Incentives packages, in auction-ready form, are generally undemocratic, and this lack of accountability, the failure to seek public input, is what ultimately doomed Amazon’s headquarters in New York. Though the city has a rich tradition of activism, the coalition that mobilized against Bezos was not readymade. Daisy Chung, a lifelong New Yorker and deputy director of ALIGN, an alliance of labor and environmental justice groups, described a sleepless sprint of cold calls and door-knocking in the Queensbridge Houses, the country’s largest public-housing complex, located less than a mile north of the proposed Amazon complex in Long Island City. “It’s the quickest rapid response I’ve ever done in my life,” Chung told me. “Seventy group representatives were in a room two days before Thanksgiving.”
Amazon cited the political opposition in its terse statement explaining why it withdrew from New York, but the company’s unwillingness to negotiate with labor unions is widely seen as the main stumbling block.
The lesson of Amazon HQ2 may be that, in the case of corporate mega-deals, it is too risky not to include the public early on. Ellen Harpel, an economist at the advisory group Smart Incentives, supported Amazon’s entry into New York, but acknowledged that Governor Cuomo and Mayor de Blasio failed to combat “the perception that economic development is about cutting deals with businesses for the benefit of the business.” Compared to the Foxconn agreement, Harpel told me, Amazon’s was admirably transparent, but the choice of local leaders to circumvent the City Council, State Assembly, and community members “backfired spectacularly,” she wrote in a recent blogpost. “Instead of accelerating project approvals, this choice practically guaranteed a fight to make additional voices heard.” She emphasized that there are rules governing the disbursement of subsidies in every state, and that it’s incumbent on the public and their political representatives to make sure those rules are followed.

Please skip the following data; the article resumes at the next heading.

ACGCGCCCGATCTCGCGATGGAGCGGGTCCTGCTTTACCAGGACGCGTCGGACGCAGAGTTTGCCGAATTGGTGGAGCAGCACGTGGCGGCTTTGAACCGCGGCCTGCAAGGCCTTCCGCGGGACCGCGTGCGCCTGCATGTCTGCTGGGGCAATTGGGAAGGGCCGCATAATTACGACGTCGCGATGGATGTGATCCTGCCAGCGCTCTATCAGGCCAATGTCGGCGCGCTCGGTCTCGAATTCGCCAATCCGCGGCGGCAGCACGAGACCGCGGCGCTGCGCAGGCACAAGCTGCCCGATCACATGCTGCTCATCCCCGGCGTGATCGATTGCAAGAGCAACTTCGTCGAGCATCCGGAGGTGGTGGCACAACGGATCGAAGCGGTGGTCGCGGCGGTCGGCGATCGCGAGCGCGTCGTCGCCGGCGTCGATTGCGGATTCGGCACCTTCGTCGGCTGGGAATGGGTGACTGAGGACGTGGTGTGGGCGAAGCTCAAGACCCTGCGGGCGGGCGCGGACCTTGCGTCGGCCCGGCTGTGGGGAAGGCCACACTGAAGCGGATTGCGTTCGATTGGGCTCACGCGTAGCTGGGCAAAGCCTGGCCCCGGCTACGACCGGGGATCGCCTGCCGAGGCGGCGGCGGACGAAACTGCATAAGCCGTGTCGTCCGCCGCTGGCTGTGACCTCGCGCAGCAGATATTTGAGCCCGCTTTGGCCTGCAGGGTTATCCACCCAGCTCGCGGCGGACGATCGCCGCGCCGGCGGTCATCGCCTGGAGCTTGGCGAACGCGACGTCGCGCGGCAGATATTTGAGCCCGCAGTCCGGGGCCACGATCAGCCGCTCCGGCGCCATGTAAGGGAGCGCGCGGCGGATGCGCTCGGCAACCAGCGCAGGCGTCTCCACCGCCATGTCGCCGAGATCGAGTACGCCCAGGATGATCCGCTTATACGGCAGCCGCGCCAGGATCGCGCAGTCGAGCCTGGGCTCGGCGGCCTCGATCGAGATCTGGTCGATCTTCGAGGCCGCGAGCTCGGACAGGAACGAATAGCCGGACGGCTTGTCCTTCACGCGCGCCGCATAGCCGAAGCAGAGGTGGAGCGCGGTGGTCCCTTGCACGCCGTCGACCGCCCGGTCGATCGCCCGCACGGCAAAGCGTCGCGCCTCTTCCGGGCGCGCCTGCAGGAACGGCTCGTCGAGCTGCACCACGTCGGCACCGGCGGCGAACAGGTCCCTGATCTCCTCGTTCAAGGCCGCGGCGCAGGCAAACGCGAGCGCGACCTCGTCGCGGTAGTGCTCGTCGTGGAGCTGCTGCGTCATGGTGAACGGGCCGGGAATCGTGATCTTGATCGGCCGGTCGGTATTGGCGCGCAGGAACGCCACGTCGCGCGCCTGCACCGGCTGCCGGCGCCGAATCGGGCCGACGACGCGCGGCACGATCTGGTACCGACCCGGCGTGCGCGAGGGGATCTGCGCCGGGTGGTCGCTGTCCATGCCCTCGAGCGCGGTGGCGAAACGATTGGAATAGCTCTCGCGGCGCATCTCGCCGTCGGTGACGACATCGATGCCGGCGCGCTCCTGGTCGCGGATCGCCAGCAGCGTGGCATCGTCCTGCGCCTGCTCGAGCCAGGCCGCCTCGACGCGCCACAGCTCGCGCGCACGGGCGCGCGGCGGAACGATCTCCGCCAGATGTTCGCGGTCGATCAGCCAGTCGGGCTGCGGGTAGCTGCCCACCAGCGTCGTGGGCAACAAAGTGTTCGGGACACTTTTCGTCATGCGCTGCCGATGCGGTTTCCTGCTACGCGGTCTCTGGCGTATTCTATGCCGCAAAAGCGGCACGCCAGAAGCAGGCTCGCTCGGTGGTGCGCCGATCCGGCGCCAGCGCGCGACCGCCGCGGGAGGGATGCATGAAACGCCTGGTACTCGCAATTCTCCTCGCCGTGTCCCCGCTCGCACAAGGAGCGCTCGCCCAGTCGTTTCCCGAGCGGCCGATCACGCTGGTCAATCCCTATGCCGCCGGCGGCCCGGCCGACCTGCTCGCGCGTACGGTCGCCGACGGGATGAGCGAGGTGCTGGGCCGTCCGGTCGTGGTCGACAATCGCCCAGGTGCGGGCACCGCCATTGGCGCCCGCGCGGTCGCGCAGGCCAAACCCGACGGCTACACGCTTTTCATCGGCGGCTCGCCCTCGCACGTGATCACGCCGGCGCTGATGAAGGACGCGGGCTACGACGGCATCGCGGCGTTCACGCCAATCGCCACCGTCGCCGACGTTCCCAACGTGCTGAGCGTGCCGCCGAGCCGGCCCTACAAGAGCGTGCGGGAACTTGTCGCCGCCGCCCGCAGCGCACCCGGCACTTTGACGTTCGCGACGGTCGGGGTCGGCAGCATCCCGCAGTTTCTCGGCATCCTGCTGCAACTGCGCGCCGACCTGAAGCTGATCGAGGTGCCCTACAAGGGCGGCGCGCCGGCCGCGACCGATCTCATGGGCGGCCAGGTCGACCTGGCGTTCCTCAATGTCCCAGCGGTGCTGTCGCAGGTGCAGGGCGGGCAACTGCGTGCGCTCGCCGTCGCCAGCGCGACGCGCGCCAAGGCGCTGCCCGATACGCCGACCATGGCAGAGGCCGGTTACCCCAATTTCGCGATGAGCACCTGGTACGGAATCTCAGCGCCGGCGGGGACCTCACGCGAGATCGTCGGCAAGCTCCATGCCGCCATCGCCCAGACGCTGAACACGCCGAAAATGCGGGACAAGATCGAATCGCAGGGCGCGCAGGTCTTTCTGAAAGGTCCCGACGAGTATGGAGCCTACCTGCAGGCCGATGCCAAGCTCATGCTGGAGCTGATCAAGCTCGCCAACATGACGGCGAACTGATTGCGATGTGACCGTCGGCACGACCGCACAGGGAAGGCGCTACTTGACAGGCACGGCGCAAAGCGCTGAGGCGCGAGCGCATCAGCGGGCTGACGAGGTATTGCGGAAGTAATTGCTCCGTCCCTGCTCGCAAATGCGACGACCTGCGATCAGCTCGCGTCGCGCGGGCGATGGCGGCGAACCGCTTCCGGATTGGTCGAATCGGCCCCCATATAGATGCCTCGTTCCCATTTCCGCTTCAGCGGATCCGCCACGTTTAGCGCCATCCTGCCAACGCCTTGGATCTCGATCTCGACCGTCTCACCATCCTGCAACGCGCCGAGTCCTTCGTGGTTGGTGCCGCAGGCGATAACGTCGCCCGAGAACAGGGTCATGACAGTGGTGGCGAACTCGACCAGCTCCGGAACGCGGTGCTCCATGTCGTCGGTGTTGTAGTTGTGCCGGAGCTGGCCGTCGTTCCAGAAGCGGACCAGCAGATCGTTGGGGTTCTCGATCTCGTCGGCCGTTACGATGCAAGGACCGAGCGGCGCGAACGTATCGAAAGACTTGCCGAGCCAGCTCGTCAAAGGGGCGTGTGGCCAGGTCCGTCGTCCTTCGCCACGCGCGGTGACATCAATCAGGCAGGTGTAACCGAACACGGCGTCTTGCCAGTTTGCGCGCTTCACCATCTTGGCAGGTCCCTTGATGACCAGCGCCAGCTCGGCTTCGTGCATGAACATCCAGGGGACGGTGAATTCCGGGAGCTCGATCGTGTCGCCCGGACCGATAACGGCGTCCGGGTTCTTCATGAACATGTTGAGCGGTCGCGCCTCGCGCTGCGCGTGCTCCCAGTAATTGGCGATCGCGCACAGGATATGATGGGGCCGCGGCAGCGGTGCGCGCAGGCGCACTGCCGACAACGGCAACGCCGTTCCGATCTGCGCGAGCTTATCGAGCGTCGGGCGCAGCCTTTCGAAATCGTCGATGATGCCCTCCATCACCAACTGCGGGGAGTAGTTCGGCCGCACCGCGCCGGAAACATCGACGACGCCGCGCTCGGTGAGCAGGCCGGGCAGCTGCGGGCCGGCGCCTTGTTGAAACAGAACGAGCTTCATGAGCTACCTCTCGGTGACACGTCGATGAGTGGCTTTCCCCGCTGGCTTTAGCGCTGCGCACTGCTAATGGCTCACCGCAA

Intervention could take many forms. The tripartite model of the European Union, in which representatives of government, business, and labor unions meet to negotiate terms on new plants, suggests a better framework. In South Korea, a new government initiative will support subsidy deals in regions suffering deindustrialization; workers employed in the resulting plants will earn only half as much as their unionized counterparts, but work fewer hours and receive housing, medical, and education benefits. (Trade unions oppose the strategy.) The nearest American analogy might be the community benefits agreement, a contract in which unions, civil-rights groups, and environmental organizations, for instance, agree to support a developer’s land-use application in exchange for certain guarantees. In the past, community benefits agreements have included provisions for local and minority hiring, union labor, environmentally sound construction, affordable-housing allotments, and greenspace.